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William James on emotion and intentionality.

Ratcliffe, M. J. (2005) 'William James on emotion and intentionality.', International journal of philosophical studies., 13 (2). pp. 179-202.

Abstract

William James's theory of emotion is often criticized for placing too much emphasis on bodily feelings and neglecting the cognitive aspects of emotion. This paper suggests that such criticisms are misplaced. Interpreting James's account of emotion in the light of his later philosophical writings, I argue that James does not emphasize bodily feelings at the expense of cognition. Rather, his view is that bodily feelings are part of the structure of intentionality. In reconceptualizing the relationship between cognition and affect, James rejects a number of commonplace assumptions concerning the nature of our cognitive relationship with the world, assumptions that many of his critics take for granted.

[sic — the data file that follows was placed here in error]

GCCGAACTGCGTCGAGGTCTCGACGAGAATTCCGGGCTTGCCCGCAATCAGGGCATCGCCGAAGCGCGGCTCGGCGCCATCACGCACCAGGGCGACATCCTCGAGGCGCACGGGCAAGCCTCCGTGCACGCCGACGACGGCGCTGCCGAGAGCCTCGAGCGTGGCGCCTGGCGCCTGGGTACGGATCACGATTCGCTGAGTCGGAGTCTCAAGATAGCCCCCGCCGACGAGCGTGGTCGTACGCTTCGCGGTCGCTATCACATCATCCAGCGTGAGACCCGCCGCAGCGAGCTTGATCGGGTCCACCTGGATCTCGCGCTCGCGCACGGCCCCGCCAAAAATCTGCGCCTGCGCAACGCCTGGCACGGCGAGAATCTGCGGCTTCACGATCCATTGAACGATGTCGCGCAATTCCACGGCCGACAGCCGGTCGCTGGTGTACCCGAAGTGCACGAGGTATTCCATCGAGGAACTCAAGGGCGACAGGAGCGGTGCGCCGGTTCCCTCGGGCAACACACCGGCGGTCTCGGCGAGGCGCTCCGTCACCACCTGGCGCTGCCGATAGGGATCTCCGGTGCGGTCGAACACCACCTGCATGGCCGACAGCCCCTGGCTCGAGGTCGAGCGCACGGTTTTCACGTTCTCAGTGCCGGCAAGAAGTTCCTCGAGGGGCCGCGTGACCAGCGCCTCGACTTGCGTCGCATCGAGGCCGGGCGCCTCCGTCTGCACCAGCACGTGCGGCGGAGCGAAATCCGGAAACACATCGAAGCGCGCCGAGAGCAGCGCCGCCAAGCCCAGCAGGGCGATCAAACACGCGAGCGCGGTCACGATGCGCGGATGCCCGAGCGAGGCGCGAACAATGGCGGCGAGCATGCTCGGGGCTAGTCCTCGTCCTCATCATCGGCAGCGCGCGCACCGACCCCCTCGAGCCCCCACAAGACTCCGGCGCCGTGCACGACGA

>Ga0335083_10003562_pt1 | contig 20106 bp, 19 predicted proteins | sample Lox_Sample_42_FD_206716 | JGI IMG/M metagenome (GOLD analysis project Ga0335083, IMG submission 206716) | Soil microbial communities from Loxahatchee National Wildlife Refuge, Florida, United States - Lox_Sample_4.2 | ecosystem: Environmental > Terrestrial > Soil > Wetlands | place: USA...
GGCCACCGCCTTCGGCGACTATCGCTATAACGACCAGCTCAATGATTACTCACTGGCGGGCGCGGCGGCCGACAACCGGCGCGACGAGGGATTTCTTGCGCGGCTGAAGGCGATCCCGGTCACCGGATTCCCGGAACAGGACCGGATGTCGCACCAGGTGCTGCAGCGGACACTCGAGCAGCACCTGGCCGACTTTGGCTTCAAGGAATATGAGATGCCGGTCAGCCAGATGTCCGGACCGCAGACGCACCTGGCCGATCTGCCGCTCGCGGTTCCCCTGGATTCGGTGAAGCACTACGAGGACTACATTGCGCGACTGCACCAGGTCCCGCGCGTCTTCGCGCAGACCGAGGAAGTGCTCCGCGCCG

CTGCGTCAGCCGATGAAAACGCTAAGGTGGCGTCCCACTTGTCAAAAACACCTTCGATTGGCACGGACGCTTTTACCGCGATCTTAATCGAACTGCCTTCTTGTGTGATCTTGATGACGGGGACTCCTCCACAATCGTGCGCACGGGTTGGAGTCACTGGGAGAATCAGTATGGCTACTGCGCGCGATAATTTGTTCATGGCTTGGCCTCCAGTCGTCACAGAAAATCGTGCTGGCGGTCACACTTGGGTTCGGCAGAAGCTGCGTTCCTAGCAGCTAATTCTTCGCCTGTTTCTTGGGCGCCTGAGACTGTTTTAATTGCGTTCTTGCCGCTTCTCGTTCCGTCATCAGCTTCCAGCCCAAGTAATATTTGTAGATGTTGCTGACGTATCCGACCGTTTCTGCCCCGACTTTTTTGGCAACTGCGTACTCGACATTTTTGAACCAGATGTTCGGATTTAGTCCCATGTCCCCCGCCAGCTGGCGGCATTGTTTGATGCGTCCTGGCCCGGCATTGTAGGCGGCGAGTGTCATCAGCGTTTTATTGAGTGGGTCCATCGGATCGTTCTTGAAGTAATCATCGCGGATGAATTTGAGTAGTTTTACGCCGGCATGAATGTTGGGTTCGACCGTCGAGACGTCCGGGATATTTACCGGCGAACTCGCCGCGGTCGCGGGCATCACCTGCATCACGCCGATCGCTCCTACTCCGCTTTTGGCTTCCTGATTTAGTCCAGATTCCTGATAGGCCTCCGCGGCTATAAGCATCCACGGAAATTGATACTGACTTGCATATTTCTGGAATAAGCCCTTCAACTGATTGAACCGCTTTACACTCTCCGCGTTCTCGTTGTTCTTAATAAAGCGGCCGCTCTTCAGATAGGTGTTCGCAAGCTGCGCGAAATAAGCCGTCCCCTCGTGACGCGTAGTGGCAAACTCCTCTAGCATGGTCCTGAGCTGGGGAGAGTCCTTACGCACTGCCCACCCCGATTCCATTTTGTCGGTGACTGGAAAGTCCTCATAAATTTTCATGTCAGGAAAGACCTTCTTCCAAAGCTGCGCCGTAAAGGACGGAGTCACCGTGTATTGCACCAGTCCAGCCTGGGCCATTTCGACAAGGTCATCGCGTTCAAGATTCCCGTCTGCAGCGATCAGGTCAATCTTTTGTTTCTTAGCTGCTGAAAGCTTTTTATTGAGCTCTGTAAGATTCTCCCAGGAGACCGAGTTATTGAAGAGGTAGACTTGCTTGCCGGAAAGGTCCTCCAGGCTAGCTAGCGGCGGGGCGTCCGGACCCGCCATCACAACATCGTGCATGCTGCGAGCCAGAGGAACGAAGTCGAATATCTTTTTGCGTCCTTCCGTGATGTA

Item Type:Article
Keywords:Affect, Cognition, Emotion, Experience, Feeling, Intentionality.
Full text:Full text not available from this repository.
Publisher Web site:http://dx.doi.org/10.1080/09672550500080405
Record Created:11 Apr 2007
Last Modified:30 Jul 2009 14:59

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